I know this isn’t going to work. The queues are long. The border staff are under pressure. I get to the head of the queue and explain to my border control guard that I haven’t got my passport for reasons outlined earlier.
“Sir how did you even get here? You shouldn’t be airside at all.” I explain again. He’s very courteous but explains he cannot let me through border control without a passport. He’s thinking on his feet though about how to help. “Sir what nationality are you?” Though I can tell he’s already pegged my accent, I explain I’m Irish. “I’m sorry sir. If you’d have been British and held a British passport I could have called your details up on the computer in a few minutes and checked you out.” He’ll have to consult his boss, the chief immigration officer. But for the moment I’ll have to wait until the queues clear.
I wait. The queues are shortening. They clear. My border guard (there were 4 on duty) goes off to talk to management. He walks with the aid of a stick so I feel doubly guilty for making his life difficult.
I do get the opportunity while waiting to watch border control in action. They are efficient and courteous. I don’t like the quizzing of ethnic minority small children to check the woman they are with is their mother. Don’t get me wrong. It’s done in a friendly way. Big smile. “Hello what’s your name? Where’s your mum?” And checking to see if the chid indicates the woman. They are doing their job.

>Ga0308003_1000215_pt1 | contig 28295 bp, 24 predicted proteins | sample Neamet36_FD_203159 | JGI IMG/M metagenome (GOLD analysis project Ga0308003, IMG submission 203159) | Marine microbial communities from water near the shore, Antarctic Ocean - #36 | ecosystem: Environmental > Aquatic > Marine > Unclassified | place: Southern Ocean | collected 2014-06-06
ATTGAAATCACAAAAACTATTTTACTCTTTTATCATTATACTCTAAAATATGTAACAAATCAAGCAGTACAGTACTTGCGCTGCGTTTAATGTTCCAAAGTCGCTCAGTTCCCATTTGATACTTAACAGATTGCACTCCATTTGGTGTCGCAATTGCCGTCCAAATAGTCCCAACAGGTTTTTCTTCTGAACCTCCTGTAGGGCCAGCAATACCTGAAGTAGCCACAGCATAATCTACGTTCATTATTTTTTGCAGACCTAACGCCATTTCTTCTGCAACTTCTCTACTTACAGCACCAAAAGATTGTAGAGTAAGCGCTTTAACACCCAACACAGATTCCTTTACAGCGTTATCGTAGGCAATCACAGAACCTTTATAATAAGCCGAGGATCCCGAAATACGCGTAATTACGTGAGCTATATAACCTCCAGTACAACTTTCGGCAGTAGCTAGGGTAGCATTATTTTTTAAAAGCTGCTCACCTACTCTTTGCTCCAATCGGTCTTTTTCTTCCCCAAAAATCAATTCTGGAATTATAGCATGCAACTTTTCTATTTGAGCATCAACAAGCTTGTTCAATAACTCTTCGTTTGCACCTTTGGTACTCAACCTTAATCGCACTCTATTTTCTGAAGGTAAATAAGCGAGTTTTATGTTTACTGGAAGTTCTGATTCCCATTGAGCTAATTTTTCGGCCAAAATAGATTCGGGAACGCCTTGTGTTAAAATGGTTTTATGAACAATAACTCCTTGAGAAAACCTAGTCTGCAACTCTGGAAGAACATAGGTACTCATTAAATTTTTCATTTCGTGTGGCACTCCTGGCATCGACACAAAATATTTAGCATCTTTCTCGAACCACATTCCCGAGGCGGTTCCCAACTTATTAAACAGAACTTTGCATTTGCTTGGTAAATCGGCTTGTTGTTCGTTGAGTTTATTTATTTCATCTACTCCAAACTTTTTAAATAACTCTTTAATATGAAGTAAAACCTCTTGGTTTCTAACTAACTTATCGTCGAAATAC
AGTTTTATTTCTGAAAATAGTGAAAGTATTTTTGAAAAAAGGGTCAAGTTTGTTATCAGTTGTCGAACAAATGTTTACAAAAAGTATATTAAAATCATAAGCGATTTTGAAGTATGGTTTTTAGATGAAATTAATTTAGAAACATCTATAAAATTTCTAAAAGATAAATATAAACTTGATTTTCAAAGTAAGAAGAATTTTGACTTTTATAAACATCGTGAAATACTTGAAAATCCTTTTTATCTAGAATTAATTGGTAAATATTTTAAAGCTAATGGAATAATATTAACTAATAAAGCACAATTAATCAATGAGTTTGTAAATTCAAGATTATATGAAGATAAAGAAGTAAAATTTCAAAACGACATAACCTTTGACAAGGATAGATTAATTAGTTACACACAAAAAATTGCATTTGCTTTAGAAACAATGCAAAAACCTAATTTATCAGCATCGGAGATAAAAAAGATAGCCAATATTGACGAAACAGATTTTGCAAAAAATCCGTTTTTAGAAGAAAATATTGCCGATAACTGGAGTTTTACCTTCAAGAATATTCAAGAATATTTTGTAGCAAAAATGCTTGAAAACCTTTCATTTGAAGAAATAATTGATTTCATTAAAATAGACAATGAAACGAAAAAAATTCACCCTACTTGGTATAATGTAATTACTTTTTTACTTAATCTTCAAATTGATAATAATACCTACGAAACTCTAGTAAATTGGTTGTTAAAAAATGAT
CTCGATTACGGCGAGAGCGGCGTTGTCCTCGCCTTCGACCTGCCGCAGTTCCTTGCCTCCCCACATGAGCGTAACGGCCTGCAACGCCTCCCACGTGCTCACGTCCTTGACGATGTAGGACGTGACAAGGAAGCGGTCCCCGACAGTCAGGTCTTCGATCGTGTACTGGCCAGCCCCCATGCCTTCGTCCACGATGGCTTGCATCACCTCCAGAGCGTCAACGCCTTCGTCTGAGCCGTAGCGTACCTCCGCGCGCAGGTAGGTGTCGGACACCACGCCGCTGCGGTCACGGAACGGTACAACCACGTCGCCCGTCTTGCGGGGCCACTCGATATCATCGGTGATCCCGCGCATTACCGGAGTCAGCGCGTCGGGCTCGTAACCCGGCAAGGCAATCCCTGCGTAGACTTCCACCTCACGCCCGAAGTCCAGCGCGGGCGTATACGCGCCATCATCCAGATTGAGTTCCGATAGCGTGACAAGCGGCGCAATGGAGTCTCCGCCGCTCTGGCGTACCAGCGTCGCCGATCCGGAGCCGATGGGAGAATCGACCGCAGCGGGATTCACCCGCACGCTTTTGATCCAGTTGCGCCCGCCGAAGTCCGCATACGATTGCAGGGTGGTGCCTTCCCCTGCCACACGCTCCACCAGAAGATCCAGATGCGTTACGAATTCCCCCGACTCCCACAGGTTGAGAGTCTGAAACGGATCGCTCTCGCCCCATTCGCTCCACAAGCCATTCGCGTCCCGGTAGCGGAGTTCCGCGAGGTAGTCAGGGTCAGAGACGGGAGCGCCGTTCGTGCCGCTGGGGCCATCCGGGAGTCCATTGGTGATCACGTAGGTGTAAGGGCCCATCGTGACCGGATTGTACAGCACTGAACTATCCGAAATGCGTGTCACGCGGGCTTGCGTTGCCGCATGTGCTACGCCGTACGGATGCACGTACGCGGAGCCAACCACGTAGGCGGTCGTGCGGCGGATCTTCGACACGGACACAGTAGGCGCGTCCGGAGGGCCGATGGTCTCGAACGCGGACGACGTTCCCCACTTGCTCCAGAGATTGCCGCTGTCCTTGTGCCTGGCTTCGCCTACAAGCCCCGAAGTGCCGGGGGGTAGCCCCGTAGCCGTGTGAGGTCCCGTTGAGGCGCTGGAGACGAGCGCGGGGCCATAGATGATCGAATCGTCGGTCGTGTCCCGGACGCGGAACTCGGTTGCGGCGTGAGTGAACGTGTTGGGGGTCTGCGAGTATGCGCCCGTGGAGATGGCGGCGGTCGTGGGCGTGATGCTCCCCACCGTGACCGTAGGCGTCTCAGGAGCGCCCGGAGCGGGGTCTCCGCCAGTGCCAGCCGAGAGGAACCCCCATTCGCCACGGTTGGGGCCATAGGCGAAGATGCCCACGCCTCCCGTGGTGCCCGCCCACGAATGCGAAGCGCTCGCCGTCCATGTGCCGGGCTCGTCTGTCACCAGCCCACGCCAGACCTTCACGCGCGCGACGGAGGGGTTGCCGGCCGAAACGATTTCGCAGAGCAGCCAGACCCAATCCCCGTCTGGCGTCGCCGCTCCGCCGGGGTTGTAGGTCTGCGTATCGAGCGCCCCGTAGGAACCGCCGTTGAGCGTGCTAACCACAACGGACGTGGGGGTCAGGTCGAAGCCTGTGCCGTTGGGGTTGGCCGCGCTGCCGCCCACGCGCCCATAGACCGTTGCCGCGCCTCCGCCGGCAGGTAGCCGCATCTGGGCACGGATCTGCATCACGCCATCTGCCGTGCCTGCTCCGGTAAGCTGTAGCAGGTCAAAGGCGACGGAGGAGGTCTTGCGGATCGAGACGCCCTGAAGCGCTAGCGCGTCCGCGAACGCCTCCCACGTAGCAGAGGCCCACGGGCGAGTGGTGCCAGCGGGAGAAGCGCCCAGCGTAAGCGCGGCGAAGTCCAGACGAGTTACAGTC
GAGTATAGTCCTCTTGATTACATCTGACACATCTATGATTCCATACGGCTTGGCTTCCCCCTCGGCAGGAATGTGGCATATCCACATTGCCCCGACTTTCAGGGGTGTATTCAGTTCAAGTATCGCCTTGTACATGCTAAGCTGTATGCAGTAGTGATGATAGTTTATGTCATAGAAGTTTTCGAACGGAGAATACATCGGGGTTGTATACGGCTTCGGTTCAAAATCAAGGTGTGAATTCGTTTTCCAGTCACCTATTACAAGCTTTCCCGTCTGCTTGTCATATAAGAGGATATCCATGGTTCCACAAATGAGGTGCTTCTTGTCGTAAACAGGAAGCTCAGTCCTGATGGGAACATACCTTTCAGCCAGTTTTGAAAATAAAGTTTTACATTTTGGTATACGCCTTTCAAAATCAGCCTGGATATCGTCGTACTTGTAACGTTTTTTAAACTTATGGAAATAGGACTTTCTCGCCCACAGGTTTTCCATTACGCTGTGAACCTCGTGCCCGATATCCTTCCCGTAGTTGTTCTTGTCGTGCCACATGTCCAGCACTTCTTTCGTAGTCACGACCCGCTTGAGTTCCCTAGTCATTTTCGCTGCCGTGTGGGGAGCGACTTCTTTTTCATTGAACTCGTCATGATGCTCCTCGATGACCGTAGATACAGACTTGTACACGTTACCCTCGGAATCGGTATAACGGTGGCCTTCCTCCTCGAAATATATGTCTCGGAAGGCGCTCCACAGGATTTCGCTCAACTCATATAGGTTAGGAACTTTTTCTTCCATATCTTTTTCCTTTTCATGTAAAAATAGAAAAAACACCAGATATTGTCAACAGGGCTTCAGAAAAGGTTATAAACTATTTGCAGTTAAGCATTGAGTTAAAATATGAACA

My guard gets back and says he cannot process me though border control without officially approved identification documents. I have credit cards but the only photo ID I have is an Oxford University library card. He might be able to do something with a driving licence but even that is not officially approved. “But the chief immigration officer will arrange to have a security person escort you to your flight though a different route. The chief immigration officer is arranging that for you now sir. “
Thanks. I really appreciate your help. I still don’t fully appreciate, yet, the Mehran Karimi Nasseri (or Tom Hanks in 'The Terminal') nature of my situation. But everyone is being as helpful as they can given the circumstances and even if I don’t get to fly (my flight time is creeping up fast) I’ll at least get a blog post on airport security out of this. How did a passenger get to border control for a domestic flight and what went wrong to get him there?
I tell the officer that ironically I’m going to Aberdeen to give a talk about trust. Not a flicker of amusement. Border control is a serious business.
Guardian angel number 2, a security lady called Kat, appears. She’s is just brilliant. The border control man who I’ve also got to like a lot by now explains my predicament to Kat. He also notes I’m a security, airline and port authority problem not a border control problem. Kat thinks and says no worries she has an idea of how to get me to the right gate for the flight. Off we go following thanks to my professional border man.
Cognisant of the imminent scheduled departure of my flight Kat moves quickly and talks to a colleague (boss?) on her walkie talkie. She explains my situation and how she is going to deal with it. She just needs his (it is a male, I can hear his responses) ok to pass through a security gate.